When Twins Share a Room

If you’re expecting twins, congratulations!!!! You likely have a zillion questions swimming around your pregnant brain about breastfeeding, what baby items you’ll need, and how you’re going to get two babies to sleep. Figuring out the details of sleep with twins can be tricky. Here’s a few things to consider when trying to decide how and where your twins are going to sleep.
When Twins Share a Room


Having twins means that you’ll need two of nearly everything baby related. This includes cribs. However, most parents of twins would like to have both babies in the same bed, in Mom’s room if possible. Here’s what you need to know; if your infant twins share a bed, you should consider following these safe sleep guidelines. Firm mattress, no soft bedding, make sure they have their own space in their bed, make sure they don’t overheat, breastfeed if possible, and consider room sharing with your babies for their first six months. A bassinet or Moses basket will be too small for two babies to share safely. A crib is more realistic, so long as the babies have enough space and don’t move into each other’s space in the night.


Safe sleep guidelines would suggest that twins be moved into separate beds once they are more mobile; moving into each other’s space, causing a risk to one another. The other reason you might consider moving twins into separate beds would be if one consistently wakes the other one up. They may not need separate rooms right away; most parents of twins say that one twin almost never wakes the other one up. Separate beds may be enough space to prevent one from waking the other one.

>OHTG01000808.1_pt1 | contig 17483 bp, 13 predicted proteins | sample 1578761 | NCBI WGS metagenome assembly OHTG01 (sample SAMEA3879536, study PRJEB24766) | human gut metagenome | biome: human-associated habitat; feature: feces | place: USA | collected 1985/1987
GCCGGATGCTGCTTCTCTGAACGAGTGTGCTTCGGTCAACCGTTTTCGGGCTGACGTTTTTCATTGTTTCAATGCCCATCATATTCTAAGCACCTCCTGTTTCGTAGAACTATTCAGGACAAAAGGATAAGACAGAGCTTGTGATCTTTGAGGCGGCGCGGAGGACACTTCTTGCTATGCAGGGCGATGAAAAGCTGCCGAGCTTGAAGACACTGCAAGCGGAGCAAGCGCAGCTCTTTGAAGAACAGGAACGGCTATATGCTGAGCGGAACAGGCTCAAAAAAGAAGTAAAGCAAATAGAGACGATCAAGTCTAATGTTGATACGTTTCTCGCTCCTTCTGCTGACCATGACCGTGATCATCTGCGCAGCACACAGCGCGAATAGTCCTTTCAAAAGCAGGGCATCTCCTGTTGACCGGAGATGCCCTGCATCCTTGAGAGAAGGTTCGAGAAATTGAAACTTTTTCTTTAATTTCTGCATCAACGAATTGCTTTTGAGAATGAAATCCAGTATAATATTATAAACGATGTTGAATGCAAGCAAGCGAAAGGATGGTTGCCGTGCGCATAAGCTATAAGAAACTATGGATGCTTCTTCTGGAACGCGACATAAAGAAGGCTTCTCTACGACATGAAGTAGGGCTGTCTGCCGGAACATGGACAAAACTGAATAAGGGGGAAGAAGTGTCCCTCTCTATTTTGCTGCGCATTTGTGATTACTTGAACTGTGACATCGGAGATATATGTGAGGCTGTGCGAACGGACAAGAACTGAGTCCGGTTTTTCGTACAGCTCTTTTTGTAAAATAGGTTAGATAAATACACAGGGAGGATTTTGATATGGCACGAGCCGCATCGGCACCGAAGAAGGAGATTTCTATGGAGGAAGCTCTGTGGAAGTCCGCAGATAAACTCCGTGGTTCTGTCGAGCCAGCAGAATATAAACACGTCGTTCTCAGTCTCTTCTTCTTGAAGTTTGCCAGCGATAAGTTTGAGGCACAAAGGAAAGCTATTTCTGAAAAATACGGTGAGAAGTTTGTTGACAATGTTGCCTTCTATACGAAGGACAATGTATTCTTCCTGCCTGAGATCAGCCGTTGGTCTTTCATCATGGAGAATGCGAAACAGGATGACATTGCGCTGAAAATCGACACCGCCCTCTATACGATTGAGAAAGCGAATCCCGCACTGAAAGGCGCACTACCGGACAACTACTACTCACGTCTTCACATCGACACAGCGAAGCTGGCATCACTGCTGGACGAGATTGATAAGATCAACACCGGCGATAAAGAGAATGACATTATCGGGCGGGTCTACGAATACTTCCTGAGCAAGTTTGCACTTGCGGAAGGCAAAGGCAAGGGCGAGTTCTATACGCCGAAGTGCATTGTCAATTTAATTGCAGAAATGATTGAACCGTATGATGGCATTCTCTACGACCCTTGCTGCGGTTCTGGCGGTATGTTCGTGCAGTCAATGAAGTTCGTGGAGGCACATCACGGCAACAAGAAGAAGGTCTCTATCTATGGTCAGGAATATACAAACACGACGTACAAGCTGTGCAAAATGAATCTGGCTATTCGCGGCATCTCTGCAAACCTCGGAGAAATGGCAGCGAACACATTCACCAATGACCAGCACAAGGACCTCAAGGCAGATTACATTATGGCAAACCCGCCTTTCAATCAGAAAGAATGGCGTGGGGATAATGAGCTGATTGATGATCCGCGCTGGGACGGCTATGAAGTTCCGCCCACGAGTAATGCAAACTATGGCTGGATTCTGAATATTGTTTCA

Yes. Twins literally grew together in the womb, so it only makes sense that they stay close once they’re born. Some studies and professionals say that keeping twins close to one another can help with blood sugar regulation, thermoregulation, heart rate control, and comfort. Most parents of twins will tell you that they seem to comfort each other. Plus there’s nothing better than seeing both of your babies sleeping sweetly side by side.

When Twins Share a Room


This one is more family/situation-specific. Lots of twins share a room until they leave for college. Others need a separate space earlier than that. Here are some things to consider. If one twin is disrupting the other one, either at bedtime, in the night, or in the morning. If one twin seems to need more sleep than the other one. If their personalities are so different that one seems to need more privacy or space. That said, there’s a lot of situations where twins can’t have their own spaces. In this case, it may be necessary to use a space divider, create different bedtimes, or use a sound machine for a longer period of time.


Depending on the age, you may need to temporarily separate your twins to sleep train them. If you’re training both babies at once, both parents will likely need to be involved in sleep training; one parent per baby to start. If they’re sharing a room, a sound machine may be beneficial to prevent one from waking the other. Darkness will be key. A dark room not only promotes sleep by increasing melatonin (the sleep hormone) in the brain, but they also won’t be able to see their twin as easily. If it’s possible, you may need to move their separate beds to different sides of the room; using a room divider if you think it’s necessary. You may want to enlist the help of a professional sleep coach. Here at The Mama Coach, twin parents catch a break!!! We know how difficult it can be to raise twins, so you only ever pay for one sleep plan!

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